Watched in shock as Notre Dame cathedral in Paris burned out of control in a raging fire last night. Live on television, the sight was heartbreaking as the beautiful Gothic architecture, well over 800 years old, succumbed to the flames whilst Parisiens looked on in horror.

I'd visited Notre Dame cathedral many years ago when performing with my brother Ian at a Parisian art gallery. I'd also performed at the 'French Church' in London, (which is properly titled the Church of Notre Dame and which contains a symbolic work by Jean Cocteau.)

A long held interest in the esoteric, hermetic aspects of religious architecture, (partly as a result of my past involvement with Rosicrucianism, Martinism and other occult movements,) found much food for thought in the complex symbolism of Notre Dame in Paris, and in its more modest London namesake.

In tandem with this, in the 1980s, I also became a member of an esoteric French Masonic Lodge which met every month in London. It was a very interesting time...

I'd developed a love of, and respect for French culture back in my teenage years as an art student. It was then that I first discovered Jean Cocteau, as well as many other wonderful French artists. In later years, I found that Cocteau had painted a mysterious mural in the Church Of Notre Dame in London, a painting which has been interpreted by some as having Gnostic and esoteric meaning. It was enlightening to see this 'in the flesh' when I performed the 'Opus Illuminatus'/'Altar Pieces' set there.

Paris remains one of my favourite cities, far more beautiful than London, so to see its great cathedral engulfed in flames was devastating. But this morning's television news reveals that the damage, whist still terrible, hasn't destroyed the building as completely as was initially feared and that it may be possible to rebuild and re-create much of what has been lost, (though some precious atrefacts contained in the cathedral's interior are gone forever.)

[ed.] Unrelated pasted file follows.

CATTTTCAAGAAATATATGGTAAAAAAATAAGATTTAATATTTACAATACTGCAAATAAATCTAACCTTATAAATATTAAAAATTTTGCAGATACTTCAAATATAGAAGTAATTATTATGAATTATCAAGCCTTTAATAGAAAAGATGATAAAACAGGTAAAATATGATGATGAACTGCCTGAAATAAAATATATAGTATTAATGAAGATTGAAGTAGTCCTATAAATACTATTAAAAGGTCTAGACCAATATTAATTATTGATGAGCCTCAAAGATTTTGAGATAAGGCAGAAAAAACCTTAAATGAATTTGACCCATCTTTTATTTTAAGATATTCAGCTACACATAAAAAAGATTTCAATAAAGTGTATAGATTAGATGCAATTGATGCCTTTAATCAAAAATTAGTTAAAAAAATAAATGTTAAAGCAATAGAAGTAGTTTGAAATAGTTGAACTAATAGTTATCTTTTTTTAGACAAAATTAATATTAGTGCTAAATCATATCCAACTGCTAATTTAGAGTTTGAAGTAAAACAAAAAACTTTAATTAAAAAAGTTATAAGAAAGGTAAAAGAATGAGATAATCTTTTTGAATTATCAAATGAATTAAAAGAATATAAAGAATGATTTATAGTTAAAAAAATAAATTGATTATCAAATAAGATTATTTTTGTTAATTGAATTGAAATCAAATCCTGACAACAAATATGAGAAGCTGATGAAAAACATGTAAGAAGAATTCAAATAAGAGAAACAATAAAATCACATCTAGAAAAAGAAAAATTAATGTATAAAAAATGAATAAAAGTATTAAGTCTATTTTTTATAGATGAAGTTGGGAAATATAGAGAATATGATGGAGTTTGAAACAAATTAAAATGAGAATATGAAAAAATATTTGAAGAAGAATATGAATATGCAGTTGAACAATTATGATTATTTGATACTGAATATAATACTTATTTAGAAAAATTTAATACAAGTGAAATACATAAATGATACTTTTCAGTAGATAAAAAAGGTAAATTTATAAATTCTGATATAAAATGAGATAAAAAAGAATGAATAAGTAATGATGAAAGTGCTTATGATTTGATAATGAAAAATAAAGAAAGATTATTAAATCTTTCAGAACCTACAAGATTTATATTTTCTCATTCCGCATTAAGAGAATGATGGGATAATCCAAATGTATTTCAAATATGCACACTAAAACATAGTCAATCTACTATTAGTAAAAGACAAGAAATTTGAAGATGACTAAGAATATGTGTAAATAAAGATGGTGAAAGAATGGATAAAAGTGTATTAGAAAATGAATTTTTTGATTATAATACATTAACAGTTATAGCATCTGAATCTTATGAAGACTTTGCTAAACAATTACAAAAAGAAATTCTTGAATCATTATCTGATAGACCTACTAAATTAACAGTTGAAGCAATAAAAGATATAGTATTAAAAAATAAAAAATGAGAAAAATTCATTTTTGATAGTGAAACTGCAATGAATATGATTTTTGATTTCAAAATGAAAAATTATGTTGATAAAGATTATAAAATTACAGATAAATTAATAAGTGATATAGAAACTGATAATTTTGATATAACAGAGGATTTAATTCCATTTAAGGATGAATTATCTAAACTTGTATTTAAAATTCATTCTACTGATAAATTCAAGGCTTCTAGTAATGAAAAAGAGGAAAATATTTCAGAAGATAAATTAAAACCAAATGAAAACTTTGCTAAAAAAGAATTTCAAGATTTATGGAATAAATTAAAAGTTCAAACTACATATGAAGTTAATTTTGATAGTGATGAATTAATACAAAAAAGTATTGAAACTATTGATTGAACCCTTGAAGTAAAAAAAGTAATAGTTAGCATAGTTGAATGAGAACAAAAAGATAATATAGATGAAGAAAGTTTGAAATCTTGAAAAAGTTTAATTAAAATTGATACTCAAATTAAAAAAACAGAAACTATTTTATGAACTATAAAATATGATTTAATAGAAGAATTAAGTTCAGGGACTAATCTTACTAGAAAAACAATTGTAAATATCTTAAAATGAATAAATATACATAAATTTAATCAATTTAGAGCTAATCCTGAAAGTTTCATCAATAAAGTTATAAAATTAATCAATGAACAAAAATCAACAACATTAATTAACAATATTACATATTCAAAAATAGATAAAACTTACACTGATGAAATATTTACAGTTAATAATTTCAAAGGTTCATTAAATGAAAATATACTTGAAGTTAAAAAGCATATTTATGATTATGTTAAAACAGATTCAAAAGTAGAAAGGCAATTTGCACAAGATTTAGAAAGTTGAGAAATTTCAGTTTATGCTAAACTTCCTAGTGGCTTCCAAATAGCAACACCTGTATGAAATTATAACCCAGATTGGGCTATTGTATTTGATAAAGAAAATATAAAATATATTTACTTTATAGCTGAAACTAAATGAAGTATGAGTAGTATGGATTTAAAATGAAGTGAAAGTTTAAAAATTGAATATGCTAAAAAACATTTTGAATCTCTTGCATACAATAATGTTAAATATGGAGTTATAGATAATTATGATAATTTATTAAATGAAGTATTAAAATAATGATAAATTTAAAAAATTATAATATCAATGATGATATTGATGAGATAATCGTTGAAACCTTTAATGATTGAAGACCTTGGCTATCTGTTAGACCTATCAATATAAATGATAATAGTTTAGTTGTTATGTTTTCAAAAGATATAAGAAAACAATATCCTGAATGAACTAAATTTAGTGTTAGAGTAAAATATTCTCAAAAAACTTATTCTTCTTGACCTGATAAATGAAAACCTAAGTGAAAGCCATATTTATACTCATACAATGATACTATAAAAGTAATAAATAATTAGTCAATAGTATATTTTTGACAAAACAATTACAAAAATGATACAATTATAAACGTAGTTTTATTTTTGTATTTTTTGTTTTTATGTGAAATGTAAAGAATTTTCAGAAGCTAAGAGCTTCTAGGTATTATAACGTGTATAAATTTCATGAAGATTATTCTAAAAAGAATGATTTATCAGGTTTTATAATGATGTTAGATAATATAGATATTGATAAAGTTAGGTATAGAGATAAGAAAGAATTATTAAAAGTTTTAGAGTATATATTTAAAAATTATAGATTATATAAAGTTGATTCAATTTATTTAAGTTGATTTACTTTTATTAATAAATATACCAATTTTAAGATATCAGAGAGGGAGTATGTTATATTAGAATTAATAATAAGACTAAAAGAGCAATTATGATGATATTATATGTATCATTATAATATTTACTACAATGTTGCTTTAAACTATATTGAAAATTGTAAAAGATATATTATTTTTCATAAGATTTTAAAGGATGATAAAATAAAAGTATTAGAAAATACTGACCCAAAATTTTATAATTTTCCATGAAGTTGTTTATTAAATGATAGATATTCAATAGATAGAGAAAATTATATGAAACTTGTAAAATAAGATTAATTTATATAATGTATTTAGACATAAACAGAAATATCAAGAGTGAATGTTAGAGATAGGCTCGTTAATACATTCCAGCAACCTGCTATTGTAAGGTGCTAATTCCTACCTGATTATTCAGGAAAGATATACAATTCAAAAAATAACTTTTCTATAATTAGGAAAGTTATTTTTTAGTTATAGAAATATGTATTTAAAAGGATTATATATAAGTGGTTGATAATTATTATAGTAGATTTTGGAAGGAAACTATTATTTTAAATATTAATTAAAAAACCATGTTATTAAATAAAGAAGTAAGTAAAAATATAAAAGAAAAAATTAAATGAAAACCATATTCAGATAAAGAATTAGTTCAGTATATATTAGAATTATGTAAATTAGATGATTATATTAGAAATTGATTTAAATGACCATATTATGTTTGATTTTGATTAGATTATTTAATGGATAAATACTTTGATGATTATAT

It will be a massive job costing billions and will take many years to complete, but at least there is hope that this iconic, eight hundred year old edifice may be restored, if not quite to its former 12th century glory, then perhaps to a reasonable semblance of such.

Here at home, the work I began last week on assembling a running order for my next new album has taken a dramatic turn. The album will now no longer be titled 'Vulcan Street', nor will it contain the track of the same name. I hadn't listened to the title track for two or three months but when I heard it whilst attempting to slot it in to the album's running order, I decided it wasn't good enough to warrant a place amongst the other songs. One reason for this was a sound within the drum track which resembled an electro-mechanical relay switching on and off. In isolation it was an interesting sound, or so I thought when recording it. However, in the context of the finished song and its myriad overdubs it sounds like a serious fault or glitch and its incessant clicking gets on my nerves. Perhaps in a different context it might prove interesting but it doesn't work in this song. And the song itself doesn't thrill me so much anyway.

The consequence of all this is that I've dumped the song, and the album's title. So, ‘Vulcan Street' is no more, demolished, gone.

I'll now need to restructure the album's track list and come up with a suitable new title. I have a couple of alternative titles in mind but will sit on them for now and see how things feel once the running order is finally settled.

Some changes to the content of the album too: I discovered a few songs left over from the 'Auditoria' sessions that I'd forgotten about and will try to incorporate a couple of them into this latest album. One of these is the song 'The Woman Of Tomorrow' which I've revisited and remixed. I guess things aren't finished until they're finished...